Skip to main content

Natural Awakenings Atlanta

Trading Clutter for New Beginnings

All those slick shelter magazines depict such impeccably clean and uncluttered environments that surely no humans actually live there. A real home looks lived in, and may be more soothing because of it. But there is a point at which clutter exceeds a threshold and has the reverse effect—it inhibits our daily routine and causes us unnecessary stress. That’s the time to call Shannon Loe, owner of Live With Less.

She has officially been in operation in Atlanta since January 2014, but says, “I’ve been organizing for family and friends for as long as I can remember. Prior to starting my business, I didn’t realize I could do this for a living; that I could realize my passion and make a business out of it.”

Loe did some searching online and found the National Association of Professional Organizers (NAPO), which provides education for people that want to become professional organizers. They hold a national conference every year, which she attended, and a local chapter in Atlanta, where she says she found her peeps. “It really got me thinking that I could make a go of this. I took six months to make the leap and I’ve never looked back. I love what I do, I can’t wait to get up in the morning and help my clients. Its almost like a dream that I get to do something that I love so much,” she says.

The NAPO online courses taught her ways to work with a client that suffers from chronic disorganization and how to start her residential business. Some members also work with small businesses or even go into corporate organizing. Loe states, “I work on the whole house. Some people have so much clutter that they never use the kitchen and they start to gain weight, so they don’t feel so healthy anymore. I tell them, ‘Lets take a look at your kitchen; at what you do not use and organize what you do use better, so you can incorporate healthy eating back into your life.’”

Loe is used to finding surprises. She explains, “Sometimes I find foods that have been expired for eight years. As we work together, the client and I figure out exactly what they need. How can the kitchen function better for them? What appliances are they using. What can they let go of? Many people have a small kitchen appliance graveyard of stuff they thought they needed, like a Panini press. They never use it, but it’s taking up space in their kitchen. I say, ‘If you want to make smoothies every day, let’s make sure that your blender is very available front and center so that in the morning, you’re drinking juice smoothies.’”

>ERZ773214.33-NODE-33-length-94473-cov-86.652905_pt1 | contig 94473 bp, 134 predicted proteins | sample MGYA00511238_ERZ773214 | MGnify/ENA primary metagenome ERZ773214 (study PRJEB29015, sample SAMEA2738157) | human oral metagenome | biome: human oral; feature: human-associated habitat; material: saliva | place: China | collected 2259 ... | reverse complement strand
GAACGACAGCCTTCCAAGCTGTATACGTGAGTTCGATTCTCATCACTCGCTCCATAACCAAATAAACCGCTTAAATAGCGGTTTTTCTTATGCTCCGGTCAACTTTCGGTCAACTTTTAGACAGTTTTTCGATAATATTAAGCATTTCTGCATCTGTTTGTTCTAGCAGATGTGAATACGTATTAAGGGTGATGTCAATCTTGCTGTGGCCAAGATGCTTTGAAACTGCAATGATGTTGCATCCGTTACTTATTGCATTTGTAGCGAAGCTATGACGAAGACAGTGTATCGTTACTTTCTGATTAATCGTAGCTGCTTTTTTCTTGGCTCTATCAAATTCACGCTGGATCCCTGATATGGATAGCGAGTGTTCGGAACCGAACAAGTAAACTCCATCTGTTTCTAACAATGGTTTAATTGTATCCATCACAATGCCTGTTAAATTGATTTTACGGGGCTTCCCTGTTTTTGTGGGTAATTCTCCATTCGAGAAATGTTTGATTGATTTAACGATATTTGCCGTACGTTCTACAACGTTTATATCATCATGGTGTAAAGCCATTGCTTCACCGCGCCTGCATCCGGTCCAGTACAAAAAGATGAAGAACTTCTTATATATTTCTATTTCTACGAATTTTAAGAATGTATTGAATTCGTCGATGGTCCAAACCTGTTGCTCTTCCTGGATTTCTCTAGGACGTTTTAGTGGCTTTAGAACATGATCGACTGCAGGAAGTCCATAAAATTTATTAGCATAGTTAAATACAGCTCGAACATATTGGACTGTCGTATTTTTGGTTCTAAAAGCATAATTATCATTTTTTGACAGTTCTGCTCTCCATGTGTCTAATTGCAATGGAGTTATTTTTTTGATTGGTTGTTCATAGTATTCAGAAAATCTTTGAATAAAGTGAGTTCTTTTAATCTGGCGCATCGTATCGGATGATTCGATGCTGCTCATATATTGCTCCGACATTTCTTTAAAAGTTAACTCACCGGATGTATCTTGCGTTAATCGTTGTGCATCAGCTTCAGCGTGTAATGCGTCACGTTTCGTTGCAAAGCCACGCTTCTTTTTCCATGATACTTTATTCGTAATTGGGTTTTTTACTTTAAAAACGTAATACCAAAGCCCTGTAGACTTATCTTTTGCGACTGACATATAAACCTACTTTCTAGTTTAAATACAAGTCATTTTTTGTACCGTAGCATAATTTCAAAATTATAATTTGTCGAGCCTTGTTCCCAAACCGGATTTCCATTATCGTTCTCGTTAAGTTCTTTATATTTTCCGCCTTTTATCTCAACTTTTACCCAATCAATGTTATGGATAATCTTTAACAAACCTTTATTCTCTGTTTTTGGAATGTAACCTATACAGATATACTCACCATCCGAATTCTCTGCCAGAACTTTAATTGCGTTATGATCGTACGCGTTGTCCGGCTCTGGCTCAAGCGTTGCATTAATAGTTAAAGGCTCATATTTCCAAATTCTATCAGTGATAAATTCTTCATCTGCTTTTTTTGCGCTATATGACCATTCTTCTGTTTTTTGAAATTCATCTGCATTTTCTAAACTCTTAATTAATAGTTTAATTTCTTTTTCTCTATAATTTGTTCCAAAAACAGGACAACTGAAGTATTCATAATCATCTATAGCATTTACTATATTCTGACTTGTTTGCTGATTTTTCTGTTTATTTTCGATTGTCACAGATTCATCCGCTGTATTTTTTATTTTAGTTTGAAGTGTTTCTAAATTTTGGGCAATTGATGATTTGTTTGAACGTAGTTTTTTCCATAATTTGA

She also works a lot with clients on their closets and clothing. Although Loe holds a degree in sociology and psychology, she says, “I’m not a trained therapist, but there is a certain level of psychology that I do use with clients, because its not necessarily about the stuff. There’s more to it than that. I talk with the clients about their needs, and if they have stuff that makes them feel guilty, maybe they’ll let it go by donating it or recycling it or throwing it away.”

Although the job might seem simple on the face of it, that’s often not the case. “The client has come to me because they’re stressed about their environment. The clutter is just overwhelming and they don’t know where to start. I serve as a coach and a cheerleader and a project manager, all in one. It’s my job to come up with a plan of attack. For example, how are we going to reclaim that master closet?” She works with people from their 20s to their 70s that live alone, but also with families and couples.

There are occasions when Loe is contacted by somebody that lives with a spouse and that spouse is not on board with getting organized. “When it comes to that situation, I’m more than happy to work with the spouse who want to get organized, but I cannot make anybody do anything. I’ll work on her side of the closet in some cases and they will say, ‘This is wonderful, now I can find all my outfits.’ Sometimes it’s intimidating for people—change is hard—so I have to be really sensitive to my clients needs.”

Loe feels that her calling is important, sharing, “Our great asset is not our wealth, it’s our time, and it’s giving them their time back to do the things they want to do, whether that is playing with their kids or learning Spanish or painting.” Her mission is simple: “Our consumer society is out of control, and I’m trying to change that, one client at a time,” she says. For a free consultation, call Shannon Loe at 404-808-4086, email [email protected] or visit

Martin Miron is the editor of Natural Awakenings Atlanta.

Mailing List

Subscribe To Our Newsletter!

* indicates required
Global Brief
Health Brief